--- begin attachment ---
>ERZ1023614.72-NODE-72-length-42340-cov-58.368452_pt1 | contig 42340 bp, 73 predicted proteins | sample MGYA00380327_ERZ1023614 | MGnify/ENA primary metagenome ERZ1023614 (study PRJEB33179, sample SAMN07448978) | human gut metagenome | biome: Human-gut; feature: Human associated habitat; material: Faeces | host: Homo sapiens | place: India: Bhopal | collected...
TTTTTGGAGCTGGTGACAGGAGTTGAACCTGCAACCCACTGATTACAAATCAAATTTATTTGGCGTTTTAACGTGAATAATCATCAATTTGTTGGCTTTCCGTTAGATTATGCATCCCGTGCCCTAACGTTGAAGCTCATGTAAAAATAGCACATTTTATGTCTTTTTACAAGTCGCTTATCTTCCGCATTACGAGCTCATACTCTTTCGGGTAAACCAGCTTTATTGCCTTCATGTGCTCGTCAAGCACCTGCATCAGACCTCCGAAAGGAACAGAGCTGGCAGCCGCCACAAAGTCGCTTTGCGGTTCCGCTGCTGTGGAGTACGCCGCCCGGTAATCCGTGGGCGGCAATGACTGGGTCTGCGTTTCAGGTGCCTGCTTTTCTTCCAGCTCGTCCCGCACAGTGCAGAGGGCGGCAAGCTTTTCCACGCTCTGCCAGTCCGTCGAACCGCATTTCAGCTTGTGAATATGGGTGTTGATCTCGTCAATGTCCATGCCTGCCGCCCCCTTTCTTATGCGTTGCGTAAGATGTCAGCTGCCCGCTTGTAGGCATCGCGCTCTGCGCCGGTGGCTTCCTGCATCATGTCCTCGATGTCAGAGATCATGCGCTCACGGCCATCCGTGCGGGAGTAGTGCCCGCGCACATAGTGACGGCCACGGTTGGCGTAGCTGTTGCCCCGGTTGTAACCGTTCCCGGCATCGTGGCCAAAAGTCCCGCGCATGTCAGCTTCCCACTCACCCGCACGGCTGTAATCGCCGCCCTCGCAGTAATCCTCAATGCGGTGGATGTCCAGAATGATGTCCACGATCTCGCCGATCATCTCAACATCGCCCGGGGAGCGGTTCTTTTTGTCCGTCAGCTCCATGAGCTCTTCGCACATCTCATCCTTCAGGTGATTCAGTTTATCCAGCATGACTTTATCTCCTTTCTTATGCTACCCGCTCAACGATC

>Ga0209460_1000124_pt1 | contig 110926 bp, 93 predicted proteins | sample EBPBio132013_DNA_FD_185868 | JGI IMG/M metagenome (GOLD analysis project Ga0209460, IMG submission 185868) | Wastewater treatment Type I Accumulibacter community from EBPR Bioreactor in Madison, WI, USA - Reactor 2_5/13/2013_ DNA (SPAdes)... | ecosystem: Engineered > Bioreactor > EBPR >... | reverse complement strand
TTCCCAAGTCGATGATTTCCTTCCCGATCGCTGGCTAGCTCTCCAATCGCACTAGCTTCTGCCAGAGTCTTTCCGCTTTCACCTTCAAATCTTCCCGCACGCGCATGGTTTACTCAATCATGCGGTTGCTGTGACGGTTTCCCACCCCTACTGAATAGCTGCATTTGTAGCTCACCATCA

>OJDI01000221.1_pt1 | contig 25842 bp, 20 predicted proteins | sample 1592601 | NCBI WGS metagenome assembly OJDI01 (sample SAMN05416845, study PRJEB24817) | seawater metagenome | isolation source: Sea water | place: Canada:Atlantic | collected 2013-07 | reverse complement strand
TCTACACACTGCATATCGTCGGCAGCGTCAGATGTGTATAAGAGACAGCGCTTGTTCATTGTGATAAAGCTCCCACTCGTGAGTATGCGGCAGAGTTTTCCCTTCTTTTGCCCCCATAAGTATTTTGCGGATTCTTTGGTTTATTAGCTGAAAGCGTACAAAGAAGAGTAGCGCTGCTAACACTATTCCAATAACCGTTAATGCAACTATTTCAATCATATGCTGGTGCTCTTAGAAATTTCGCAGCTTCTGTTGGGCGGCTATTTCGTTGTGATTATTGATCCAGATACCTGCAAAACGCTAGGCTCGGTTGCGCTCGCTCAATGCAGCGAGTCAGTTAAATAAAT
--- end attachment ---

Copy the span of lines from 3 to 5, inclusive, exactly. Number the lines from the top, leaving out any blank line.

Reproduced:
>Ga0209460_1000124_pt1 | contig 110926 bp, 93 predicted proteins | sample EBPBio132013_DNA_FD_185868 | JGI IMG/M metagenome (GOLD analysis project Ga0209460, IMG submission 185868) | Wastewater treatment Type I Accumulibacter community from EBPR Bioreactor in Madison, WI, USA - Reactor 2_5/13/2013_ DNA (SPAdes)... | ecosystem: Engineered > Bioreactor > EBPR >... | reverse complement strand
TTCCCAAGTCGATGATTTCCTTCCCGATCGCTGGCTAGCTCTCCAATCGCACTAGCTTCTGCCAGAGTCTTTCCGCTTTCACCTTCAAATCTTCCCGCACGCGCATGGTTTACTCAATCATGCGGTTGCTGTGACGGTTTCCCACCCCTACTGAATAGCTGCATTTGTAGCTCACCATCA

>OJDI01000221.1_pt1 | contig 25842 bp, 20 predicted proteins | sample 1592601 | NCBI WGS metagenome assembly OJDI01 (sample SAMN05416845, study PRJEB24817) | seawater metagenome | isolation source: Sea water | place: Canada:Atlantic | collected 2013-07 | reverse complement strand